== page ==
Cost-effectiveness of different strategies to manage patients with sciatica. / Fitzsimmons, Deborah; Phillips, Ceri J.; Bennett, Hayley; Jones, Mari; Williams, Nefyn; Lewis, Ruth; Sutton, Alex; Matar, Hosam E.; Din, Nafees; Burton, Kim; Nafees, Sadia; Hendry, Maggie; Rickard, Ian; Wilkinson, Claire.

In: Pain, Vol. 155, No. 7, 01.07.2014, p. 1318-1327.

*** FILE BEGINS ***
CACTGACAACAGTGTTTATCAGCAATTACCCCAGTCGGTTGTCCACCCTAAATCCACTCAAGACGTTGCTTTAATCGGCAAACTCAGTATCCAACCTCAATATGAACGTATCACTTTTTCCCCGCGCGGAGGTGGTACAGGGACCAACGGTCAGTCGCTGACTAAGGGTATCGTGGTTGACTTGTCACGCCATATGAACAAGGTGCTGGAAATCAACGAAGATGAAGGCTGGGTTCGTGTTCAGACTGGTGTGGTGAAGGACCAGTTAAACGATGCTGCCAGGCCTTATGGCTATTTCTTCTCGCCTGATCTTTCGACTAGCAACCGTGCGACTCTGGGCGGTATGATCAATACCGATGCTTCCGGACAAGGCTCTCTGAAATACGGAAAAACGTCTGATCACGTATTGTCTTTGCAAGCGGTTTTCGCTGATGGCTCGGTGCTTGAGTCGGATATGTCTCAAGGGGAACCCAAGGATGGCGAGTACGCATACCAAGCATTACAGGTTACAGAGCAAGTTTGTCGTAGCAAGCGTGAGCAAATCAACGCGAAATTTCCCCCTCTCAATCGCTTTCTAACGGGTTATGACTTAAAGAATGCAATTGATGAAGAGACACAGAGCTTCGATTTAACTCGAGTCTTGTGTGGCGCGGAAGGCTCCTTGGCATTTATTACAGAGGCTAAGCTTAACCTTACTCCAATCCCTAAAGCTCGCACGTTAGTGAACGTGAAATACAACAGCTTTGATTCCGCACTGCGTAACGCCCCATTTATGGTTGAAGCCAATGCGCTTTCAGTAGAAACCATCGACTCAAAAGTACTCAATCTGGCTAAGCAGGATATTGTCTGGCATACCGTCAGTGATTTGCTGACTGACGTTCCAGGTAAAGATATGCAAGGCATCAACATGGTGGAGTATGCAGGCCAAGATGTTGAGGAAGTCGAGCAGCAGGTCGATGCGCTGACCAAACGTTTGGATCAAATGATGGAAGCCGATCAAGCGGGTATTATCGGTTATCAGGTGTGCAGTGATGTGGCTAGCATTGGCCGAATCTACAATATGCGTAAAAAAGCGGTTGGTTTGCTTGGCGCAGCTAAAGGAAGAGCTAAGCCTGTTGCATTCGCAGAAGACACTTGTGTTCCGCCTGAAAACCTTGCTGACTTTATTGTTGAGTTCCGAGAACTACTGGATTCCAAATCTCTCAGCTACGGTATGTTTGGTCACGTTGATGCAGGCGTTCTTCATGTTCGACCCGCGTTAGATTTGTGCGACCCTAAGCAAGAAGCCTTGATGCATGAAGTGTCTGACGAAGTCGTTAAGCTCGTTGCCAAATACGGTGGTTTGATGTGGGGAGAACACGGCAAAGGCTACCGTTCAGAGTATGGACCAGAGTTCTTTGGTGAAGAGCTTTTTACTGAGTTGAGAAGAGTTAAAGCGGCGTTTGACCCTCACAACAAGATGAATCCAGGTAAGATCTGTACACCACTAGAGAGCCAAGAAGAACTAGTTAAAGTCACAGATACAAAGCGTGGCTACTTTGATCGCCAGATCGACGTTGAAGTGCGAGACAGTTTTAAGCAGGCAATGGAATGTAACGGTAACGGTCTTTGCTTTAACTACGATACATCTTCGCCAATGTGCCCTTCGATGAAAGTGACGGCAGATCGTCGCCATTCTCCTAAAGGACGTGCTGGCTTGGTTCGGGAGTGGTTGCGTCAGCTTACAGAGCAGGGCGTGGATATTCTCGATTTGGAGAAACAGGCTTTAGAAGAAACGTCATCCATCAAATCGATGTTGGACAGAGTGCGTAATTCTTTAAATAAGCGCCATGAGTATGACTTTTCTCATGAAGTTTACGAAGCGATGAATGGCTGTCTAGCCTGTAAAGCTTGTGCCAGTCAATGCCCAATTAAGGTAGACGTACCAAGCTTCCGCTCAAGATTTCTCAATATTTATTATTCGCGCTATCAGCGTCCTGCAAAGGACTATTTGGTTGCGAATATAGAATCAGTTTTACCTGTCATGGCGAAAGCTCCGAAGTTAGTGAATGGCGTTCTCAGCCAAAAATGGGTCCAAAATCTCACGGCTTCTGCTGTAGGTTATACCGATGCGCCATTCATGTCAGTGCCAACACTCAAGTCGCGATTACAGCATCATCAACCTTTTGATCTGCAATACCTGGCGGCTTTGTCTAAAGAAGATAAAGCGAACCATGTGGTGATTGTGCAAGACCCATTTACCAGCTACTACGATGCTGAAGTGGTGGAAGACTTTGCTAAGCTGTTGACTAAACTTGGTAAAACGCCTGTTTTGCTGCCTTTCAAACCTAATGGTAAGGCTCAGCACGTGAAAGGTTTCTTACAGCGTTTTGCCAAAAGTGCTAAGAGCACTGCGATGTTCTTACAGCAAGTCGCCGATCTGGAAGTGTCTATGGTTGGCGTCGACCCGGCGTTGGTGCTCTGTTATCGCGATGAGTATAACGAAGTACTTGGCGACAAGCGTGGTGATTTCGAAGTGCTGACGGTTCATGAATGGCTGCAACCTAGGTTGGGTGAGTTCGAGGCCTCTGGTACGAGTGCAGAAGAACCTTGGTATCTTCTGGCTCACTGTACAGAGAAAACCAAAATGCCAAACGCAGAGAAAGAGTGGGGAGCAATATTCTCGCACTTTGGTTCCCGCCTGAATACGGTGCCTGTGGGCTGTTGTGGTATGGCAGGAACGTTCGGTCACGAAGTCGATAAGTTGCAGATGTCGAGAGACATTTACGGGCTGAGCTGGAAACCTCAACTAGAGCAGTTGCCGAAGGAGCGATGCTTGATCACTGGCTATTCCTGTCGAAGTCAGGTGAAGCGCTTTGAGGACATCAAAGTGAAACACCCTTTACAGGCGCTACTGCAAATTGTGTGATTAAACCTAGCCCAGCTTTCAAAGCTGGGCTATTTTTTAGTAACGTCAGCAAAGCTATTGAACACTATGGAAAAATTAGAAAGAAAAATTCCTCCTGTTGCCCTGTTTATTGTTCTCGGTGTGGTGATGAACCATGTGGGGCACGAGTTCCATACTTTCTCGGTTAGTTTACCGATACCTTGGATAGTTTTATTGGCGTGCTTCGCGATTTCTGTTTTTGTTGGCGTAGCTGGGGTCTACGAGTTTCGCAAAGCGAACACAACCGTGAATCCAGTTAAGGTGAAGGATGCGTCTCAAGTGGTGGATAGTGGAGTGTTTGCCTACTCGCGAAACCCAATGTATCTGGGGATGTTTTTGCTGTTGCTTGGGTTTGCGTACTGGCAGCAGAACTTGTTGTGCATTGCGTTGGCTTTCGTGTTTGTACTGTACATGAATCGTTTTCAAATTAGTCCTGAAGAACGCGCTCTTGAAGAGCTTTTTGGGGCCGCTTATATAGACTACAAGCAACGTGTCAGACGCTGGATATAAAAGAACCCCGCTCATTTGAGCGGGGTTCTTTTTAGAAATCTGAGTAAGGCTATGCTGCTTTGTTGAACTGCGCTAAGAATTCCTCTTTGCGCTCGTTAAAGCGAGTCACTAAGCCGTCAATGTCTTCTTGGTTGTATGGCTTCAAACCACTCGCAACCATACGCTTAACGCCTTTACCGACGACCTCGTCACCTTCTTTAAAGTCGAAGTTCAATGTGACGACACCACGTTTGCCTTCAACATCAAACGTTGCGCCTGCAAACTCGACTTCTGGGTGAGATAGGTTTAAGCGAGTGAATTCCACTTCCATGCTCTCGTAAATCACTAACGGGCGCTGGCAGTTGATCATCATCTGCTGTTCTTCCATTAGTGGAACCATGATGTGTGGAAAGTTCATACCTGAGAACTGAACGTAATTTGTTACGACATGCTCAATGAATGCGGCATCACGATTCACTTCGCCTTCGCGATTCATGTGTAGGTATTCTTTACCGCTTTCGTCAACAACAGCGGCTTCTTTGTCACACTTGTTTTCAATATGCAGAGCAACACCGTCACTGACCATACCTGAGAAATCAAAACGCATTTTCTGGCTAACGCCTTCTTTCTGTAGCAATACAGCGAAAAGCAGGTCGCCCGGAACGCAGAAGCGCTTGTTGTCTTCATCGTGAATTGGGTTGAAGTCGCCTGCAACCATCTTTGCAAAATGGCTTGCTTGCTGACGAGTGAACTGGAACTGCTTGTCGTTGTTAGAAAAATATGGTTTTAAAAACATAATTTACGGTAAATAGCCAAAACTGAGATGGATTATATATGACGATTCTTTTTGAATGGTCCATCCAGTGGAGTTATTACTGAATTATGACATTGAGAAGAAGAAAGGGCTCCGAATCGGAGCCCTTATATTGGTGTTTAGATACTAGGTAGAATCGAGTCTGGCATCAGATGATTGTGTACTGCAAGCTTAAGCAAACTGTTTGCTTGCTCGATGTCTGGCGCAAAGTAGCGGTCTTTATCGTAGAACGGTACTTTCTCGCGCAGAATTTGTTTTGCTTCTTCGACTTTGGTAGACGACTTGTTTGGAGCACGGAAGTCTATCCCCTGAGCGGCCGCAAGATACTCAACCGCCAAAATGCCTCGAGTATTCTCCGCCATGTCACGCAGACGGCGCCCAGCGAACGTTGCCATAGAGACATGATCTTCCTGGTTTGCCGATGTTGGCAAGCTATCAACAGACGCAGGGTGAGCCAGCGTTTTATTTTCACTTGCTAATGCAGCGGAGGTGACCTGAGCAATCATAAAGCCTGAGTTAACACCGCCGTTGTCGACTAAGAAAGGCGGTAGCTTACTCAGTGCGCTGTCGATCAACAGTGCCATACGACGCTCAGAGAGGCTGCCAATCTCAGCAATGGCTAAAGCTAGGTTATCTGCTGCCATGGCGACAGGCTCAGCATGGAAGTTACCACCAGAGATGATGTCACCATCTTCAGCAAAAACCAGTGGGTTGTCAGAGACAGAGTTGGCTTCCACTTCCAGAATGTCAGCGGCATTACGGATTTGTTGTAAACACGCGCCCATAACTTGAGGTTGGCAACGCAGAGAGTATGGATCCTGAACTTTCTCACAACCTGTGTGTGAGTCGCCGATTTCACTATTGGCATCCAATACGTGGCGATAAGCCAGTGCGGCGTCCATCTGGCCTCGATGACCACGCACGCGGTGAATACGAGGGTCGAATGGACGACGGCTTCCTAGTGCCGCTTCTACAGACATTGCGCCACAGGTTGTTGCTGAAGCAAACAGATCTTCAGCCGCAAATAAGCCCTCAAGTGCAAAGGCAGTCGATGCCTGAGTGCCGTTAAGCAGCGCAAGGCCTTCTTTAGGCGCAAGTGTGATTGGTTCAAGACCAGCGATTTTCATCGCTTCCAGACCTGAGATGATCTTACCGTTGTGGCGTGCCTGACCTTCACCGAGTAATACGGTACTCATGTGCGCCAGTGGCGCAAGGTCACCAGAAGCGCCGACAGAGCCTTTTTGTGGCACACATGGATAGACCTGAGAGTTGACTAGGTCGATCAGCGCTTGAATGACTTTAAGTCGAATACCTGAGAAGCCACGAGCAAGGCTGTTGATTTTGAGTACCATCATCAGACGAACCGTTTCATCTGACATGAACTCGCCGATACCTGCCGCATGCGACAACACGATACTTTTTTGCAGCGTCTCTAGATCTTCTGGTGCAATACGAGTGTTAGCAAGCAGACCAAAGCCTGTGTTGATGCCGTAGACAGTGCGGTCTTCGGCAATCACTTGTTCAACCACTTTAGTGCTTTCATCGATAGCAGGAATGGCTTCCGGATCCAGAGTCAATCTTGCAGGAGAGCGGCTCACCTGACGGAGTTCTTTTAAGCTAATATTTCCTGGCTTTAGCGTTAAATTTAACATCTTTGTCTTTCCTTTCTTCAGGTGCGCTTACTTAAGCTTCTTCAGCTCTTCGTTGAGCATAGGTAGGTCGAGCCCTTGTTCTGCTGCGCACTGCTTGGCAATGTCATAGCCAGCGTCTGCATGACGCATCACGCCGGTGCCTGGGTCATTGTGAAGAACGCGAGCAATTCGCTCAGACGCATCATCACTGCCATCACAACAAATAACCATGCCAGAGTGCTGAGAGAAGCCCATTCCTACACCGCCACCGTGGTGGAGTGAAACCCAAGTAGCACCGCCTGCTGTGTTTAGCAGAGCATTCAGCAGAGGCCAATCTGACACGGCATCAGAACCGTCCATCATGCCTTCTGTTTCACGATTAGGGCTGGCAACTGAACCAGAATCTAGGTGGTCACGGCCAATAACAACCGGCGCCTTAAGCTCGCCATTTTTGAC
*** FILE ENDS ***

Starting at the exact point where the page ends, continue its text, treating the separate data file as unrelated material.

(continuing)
Research output: Contribution to journalArticle

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AU - Fitzsimmons, Deborah

AU - Phillips, Ceri J.

AU - Bennett, Hayley

AU - Jones, Mari

AU - Williams, Nefyn

AU - Lewis, Ruth

AU - Sutton, Alex

AU - Matar, Hosam E.

AU - Din, Nafees

AU - Burton, Kim

AU - Nafees, Sadia

AU - Hendry, Maggie

AU - Rickard, Ian

AU - Wilkinson, Claire

PY - 2014/7/1

Y1 - 2014/7/1